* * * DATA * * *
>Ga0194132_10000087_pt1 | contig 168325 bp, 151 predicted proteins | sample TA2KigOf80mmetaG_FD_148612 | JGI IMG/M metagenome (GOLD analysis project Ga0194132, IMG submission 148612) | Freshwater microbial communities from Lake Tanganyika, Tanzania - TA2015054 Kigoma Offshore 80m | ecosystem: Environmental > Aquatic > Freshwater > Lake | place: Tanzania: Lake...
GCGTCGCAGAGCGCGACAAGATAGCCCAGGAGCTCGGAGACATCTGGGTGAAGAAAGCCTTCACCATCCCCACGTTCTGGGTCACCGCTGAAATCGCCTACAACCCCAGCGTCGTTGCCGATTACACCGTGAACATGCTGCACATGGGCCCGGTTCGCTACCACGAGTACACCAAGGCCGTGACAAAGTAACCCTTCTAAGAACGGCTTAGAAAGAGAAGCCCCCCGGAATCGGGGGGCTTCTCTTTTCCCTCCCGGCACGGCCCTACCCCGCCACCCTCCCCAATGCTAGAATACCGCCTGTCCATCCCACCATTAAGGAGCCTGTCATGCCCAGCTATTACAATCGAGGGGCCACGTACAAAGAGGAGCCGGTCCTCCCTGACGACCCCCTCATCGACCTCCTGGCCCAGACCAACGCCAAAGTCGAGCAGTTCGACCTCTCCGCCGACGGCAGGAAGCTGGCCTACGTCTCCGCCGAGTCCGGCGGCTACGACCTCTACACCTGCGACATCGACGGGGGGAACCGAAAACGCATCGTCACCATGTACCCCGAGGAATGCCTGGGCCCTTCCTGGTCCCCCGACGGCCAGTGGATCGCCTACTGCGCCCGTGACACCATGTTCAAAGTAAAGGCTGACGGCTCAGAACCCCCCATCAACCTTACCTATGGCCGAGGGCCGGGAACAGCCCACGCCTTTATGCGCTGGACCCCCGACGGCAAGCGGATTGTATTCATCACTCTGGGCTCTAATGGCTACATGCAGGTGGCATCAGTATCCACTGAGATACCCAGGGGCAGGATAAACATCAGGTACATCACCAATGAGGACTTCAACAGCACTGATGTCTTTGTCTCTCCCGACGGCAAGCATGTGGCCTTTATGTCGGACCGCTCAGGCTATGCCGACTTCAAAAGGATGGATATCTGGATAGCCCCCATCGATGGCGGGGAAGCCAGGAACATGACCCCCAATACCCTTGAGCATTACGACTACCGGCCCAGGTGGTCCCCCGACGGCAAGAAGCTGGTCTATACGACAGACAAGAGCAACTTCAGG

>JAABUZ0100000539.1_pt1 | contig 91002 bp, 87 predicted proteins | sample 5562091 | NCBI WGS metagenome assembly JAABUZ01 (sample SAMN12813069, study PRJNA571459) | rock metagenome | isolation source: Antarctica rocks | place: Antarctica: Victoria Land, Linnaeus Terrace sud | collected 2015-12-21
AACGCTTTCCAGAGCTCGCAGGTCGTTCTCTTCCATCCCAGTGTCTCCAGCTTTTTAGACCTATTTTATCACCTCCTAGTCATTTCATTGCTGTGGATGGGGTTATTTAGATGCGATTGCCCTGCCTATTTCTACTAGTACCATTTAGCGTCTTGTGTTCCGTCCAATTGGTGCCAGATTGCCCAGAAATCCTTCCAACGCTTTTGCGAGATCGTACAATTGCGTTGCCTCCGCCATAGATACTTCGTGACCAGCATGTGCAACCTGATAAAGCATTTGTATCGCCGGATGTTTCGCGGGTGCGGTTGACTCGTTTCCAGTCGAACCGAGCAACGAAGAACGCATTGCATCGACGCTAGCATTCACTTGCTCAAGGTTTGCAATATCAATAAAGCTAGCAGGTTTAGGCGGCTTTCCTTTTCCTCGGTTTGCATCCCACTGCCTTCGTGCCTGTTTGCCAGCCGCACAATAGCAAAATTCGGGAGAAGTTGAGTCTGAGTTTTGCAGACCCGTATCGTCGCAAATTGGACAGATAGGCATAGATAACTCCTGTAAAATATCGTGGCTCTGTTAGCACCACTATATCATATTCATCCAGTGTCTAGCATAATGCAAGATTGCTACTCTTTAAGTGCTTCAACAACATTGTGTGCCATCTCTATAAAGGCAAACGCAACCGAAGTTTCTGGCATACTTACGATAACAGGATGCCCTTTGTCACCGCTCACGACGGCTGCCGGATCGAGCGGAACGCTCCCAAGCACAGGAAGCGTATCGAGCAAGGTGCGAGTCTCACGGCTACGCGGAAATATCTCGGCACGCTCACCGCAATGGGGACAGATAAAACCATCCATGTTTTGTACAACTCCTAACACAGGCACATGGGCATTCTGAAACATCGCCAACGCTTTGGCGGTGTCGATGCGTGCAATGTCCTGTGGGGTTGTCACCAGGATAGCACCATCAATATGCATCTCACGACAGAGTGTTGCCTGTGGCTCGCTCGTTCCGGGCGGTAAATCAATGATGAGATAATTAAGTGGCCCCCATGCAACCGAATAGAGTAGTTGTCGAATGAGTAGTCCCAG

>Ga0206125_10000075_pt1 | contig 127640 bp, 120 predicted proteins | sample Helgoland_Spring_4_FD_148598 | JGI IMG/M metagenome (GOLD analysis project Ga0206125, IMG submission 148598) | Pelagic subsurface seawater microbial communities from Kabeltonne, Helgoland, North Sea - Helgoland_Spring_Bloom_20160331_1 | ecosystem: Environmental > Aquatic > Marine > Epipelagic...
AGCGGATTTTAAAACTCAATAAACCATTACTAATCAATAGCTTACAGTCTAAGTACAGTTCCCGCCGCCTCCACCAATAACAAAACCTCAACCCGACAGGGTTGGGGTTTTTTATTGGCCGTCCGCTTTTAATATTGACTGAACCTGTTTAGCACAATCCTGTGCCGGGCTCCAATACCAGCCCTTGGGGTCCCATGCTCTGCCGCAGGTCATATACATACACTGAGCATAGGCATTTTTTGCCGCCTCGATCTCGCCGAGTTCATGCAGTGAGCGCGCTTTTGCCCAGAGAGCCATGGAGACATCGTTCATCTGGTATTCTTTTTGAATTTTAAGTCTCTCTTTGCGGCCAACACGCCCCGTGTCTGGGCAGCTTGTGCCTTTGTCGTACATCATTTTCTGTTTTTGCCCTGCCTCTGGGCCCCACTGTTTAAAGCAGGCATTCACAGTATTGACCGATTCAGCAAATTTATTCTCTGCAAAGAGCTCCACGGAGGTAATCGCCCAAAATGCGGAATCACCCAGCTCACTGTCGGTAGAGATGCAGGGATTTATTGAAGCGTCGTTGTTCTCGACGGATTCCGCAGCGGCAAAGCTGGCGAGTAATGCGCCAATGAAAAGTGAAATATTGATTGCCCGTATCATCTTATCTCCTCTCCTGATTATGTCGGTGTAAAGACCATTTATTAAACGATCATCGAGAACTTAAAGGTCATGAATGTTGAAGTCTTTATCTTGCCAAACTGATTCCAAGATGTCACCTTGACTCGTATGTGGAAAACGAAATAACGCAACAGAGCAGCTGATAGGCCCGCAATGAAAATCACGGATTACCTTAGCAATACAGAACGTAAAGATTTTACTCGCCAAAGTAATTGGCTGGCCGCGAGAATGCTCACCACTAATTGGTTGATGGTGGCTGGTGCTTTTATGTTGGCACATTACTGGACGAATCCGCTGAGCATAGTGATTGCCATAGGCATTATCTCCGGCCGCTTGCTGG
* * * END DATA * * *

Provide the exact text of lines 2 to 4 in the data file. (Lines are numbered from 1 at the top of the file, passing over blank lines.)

GCGTCGCAGAGCGCGACAAGATAGCCCAGGAGCTCGGAGACATCTGGGTGAAGAAAGCCTTCACCATCCCCACGTTCTGGGTCACCGCTGAAATCGCCTACAACCCCAGCGTCGTTGCCGATTACACCGTGAACATGCTGCACATGGGCCCGGTTCGCTACCACGAGTACACCAAGGCCGTGACAAAGTAACCCTTCTAAGAACGGCTTAGAAAGAGAAGCCCCCCGGAATCGGGGGGCTTCTCTTTTCCCTCCCGGCACGGCCCTACCCCGCCACCCTCCCCAATGCTAGAATACCGCCTGTCCATCCCACCATTAAGGAGCCTGTCATGCCCAGCTATTACAATCGAGGGGCCACGTACAAAGAGGAGCCGGTCCTCCCTGACGACCCCCTCATCGACCTCCTGGCCCAGACCAACGCCAAAGTCGAGCAGTTCGACCTCTCCGCCGACGGCAGGAAGCTGGCCTACGTCTCCGCCGAGTCCGGCGGCTACGACCTCTACACCTGCGACATCGACGGGGGGAACCGAAAACGCATCGTCACCATGTACCCCGAGGAATGCCTGGGCCCTTCCTGGTCCCCCGACGGCCAGTGGATCGCCTACTGCGCCCGTGACACCATGTTCAAAGTAAAGGCTGACGGCTCAGAACCCCCCATCAACCTTACCTATGGCCGAGGGCCGGGAACAGCCCACGCCTTTATGCGCTGGACCCCCGACGGCAAGCGGATTGTATTCATCACTCTGGGCTCTAATGGCTACATGCAGGTGGCATCAGTATCCACTGAGATACCCAGGGGCAGGATAAACATCAGGTACATCACCAATGAGGACTTCAACAGCACTGATGTCTTTGTCTCTCCCGACGGCAAGCATGTGGCCTTTATGTCGGACCGCTCAGGCTATGCCGACTTCAAAAGGATGGATATCTGGATAGCCCCCATCGATGGCGGGGAAGCCAGGAACATGACCCCCAATACCCTTGAGCATTACGACTACCGGCCCAGGTGGTCCCCCGACGGCAAGAAGCTGGTCTATACGACAGACAAGAGCAACTTCAGG

>JAABUZ0100000539.1_pt1 | contig 91002 bp, 87 predicted proteins | sample 5562091 | NCBI WGS metagenome assembly JAABUZ01 (sample SAMN12813069, study PRJNA571459) | rock metagenome | isolation source: Antarctica rocks | place: Antarctica: Victoria Land, Linnaeus Terrace sud | collected 2015-12-21
AACGCTTTCCAGAGCTCGCAGGTCGTTCTCTTCCATCCCAGTGTCTCCAGCTTTTTAGACCTATTTTATCACCTCCTAGTCATTTCATTGCTGTGGATGGGGTTATTTAGATGCGATTGCCCTGCCTATTTCTACTAGTACCATTTAGCGTCTTGTGTTCCGTCCAATTGGTGCCAGATTGCCCAGAAATCCTTCCAACGCTTTTGCGAGATCGTACAATTGCGTTGCCTCCGCCATAGATACTTCGTGACCAGCATGTGCAACCTGATAAAGCATTTGTATCGCCGGATGTTTCGCGGGTGCGGTTGACTCGTTTCCAGTCGAACCGAGCAACGAAGAACGCATTGCATCGACGCTAGCATTCACTTGCTCAAGGTTTGCAATATCAATAAAGCTAGCAGGTTTAGGCGGCTTTCCTTTTCCTCGGTTTGCATCCCACTGCCTTCGTGCCTGTTTGCCAGCCGCACAATAGCAAAATTCGGGAGAAGTTGAGTCTGAGTTTTGCAGACCCGTATCGTCGCAAATTGGACAGATAGGCATAGATAACTCCTGTAAAATATCGTGGCTCTGTTAGCACCACTATATCATATTCATCCAGTGTCTAGCATAATGCAAGATTGCTACTCTTTAAGTGCTTCAACAACATTGTGTGCCATCTCTATAAAGGCAAACGCAACCGAAGTTTCTGGCATACTTACGATAACAGGATGCCCTTTGTCACCGCTCACGACGGCTGCCGGATCGAGCGGAACGCTCCCAAGCACAGGAAGCGTATCGAGCAAGGTGCGAGTCTCACGGCTACGCGGAAATATCTCGGCACGCTCACCGCAATGGGGACAGATAAAACCATCCATGTTTTGTACAACTCCTAACACAGGCACATGGGCATTCTGAAACATCGCCAACGCTTTGGCGGTGTCGATGCGTGCAATGTCCTGTGGGGTTGTCACCAGGATAGCACCATCAATATGCATCTCACGACAGAGTGTTGCCTGTGGCTCGCTCGTTCCGGGCGGTAAATCAATGATGAGATAATTAAGTGGCCCCCATGCAACCGAATAGAGTAGTTGTCGAATGAGTAGTCCCAG